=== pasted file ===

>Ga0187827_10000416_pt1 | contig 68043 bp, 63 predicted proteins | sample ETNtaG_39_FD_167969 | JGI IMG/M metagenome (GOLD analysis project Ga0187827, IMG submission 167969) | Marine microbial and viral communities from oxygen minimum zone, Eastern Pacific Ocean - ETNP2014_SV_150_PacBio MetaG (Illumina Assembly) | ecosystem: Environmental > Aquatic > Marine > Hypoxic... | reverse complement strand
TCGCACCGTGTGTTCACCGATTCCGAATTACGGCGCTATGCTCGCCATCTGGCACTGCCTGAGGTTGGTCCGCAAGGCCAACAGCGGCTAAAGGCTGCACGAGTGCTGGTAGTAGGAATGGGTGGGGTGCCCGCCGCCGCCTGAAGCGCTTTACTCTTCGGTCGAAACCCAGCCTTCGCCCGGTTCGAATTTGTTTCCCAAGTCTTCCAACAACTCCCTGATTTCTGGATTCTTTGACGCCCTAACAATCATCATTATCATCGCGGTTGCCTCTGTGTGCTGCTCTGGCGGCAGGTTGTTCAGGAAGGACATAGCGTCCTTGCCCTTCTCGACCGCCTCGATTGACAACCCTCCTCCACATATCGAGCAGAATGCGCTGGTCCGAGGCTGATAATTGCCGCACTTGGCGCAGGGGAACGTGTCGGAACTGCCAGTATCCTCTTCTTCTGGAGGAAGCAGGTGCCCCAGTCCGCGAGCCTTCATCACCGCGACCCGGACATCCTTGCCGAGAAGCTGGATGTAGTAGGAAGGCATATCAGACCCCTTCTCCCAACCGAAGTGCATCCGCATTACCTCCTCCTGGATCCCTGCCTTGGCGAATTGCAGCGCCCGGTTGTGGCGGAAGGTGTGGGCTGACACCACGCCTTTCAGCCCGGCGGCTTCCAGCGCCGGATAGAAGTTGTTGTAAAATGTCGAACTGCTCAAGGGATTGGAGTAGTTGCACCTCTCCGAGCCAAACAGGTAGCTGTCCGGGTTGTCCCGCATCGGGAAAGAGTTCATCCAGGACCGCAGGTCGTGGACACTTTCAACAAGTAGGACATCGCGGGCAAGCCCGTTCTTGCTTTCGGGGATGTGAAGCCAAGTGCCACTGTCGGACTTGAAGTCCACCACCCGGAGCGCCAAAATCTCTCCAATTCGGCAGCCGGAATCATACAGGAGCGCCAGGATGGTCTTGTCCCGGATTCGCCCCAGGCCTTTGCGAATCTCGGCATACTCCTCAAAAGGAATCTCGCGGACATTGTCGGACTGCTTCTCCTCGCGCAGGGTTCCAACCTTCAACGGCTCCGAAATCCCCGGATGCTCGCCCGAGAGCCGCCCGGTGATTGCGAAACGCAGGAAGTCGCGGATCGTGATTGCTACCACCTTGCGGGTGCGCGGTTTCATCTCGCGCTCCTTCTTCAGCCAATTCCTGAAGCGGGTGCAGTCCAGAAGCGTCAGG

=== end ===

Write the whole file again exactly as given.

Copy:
>Ga0187827_10000416_pt1 | contig 68043 bp, 63 predicted proteins | sample ETNtaG_39_FD_167969 | JGI IMG/M metagenome (GOLD analysis project Ga0187827, IMG submission 167969) | Marine microbial and viral communities from oxygen minimum zone, Eastern Pacific Ocean - ETNP2014_SV_150_PacBio MetaG (Illumina Assembly) | ecosystem: Environmental > Aquatic > Marine > Hypoxic... | reverse complement strand
TCGCACCGTGTGTTCACCGATTCCGAATTACGGCGCTATGCTCGCCATCTGGCACTGCCTGAGGTTGGTCCGCAAGGCCAACAGCGGCTAAAGGCTGCACGAGTGCTGGTAGTAGGAATGGGTGGGGTGCCCGCCGCCGCCTGAAGCGCTTTACTCTTCGGTCGAAACCCAGCCTTCGCCCGGTTCGAATTTGTTTCCCAAGTCTTCCAACAACTCCCTGATTTCTGGATTCTTTGACGCCCTAACAATCATCATTATCATCGCGGTTGCCTCTGTGTGCTGCTCTGGCGGCAGGTTGTTCAGGAAGGACATAGCGTCCTTGCCCTTCTCGACCGCCTCGATTGACAACCCTCCTCCACATATCGAGCAGAATGCGCTGGTCCGAGGCTGATAATTGCCGCACTTGGCGCAGGGGAACGTGTCGGAACTGCCAGTATCCTCTTCTTCTGGAGGAAGCAGGTGCCCCAGTCCGCGAGCCTTCATCACCGCGACCCGGACATCCTTGCCGAGAAGCTGGATGTAGTAGGAAGGCATATCAGACCCCTTCTCCCAACCGAAGTGCATCCGCATTACCTCCTCCTGGATCCCTGCCTTGGCGAATTGCAGCGCCCGGTTGTGGCGGAAGGTGTGGGCTGACACCACGCCTTTCAGCCCGGCGGCTTCCAGCGCCGGATAGAAGTTGTTGTAAAATGTCGAACTGCTCAAGGGATTGGAGTAGTTGCACCTCTCCGAGCCAAACAGGTAGCTGTCCGGGTTGTCCCGCATCGGGAAAGAGTTCATCCAGGACCGCAGGTCGTGGACACTTTCAACAAGTAGGACATCGCGGGCAAGCCCGTTCTTGCTTTCGGGGATGTGAAGCCAAGTGCCACTGTCGGACTTGAAGTCCACCACCCGGAGCGCCAAAATCTCTCCAATTCGGCAGCCGGAATCATACAGGAGCGCCAGGATGGTCTTGTCCCGGATTCGCCCCAGGCCTTTGCGAATCTCGGCATACTCCTCAAAAGGAATCTCGCGGACATTGTCGGACTGCTTCTCCTCGCGCAGGGTTCCAACCTTCAACGGCTCCGAAATCCCCGGATGCTCGCCCGAGAGCCGCCCGGTGATTGCGAAACGCAGGAAGTCGCGGATCGTGATTGCTACCACCTTGCGGGTGCGCGGTTTCATCTCGCGCTCCTTCTTCAGCCAATTCCTGAAGCGGGTGCAGTCCAGAAGCGTCAGG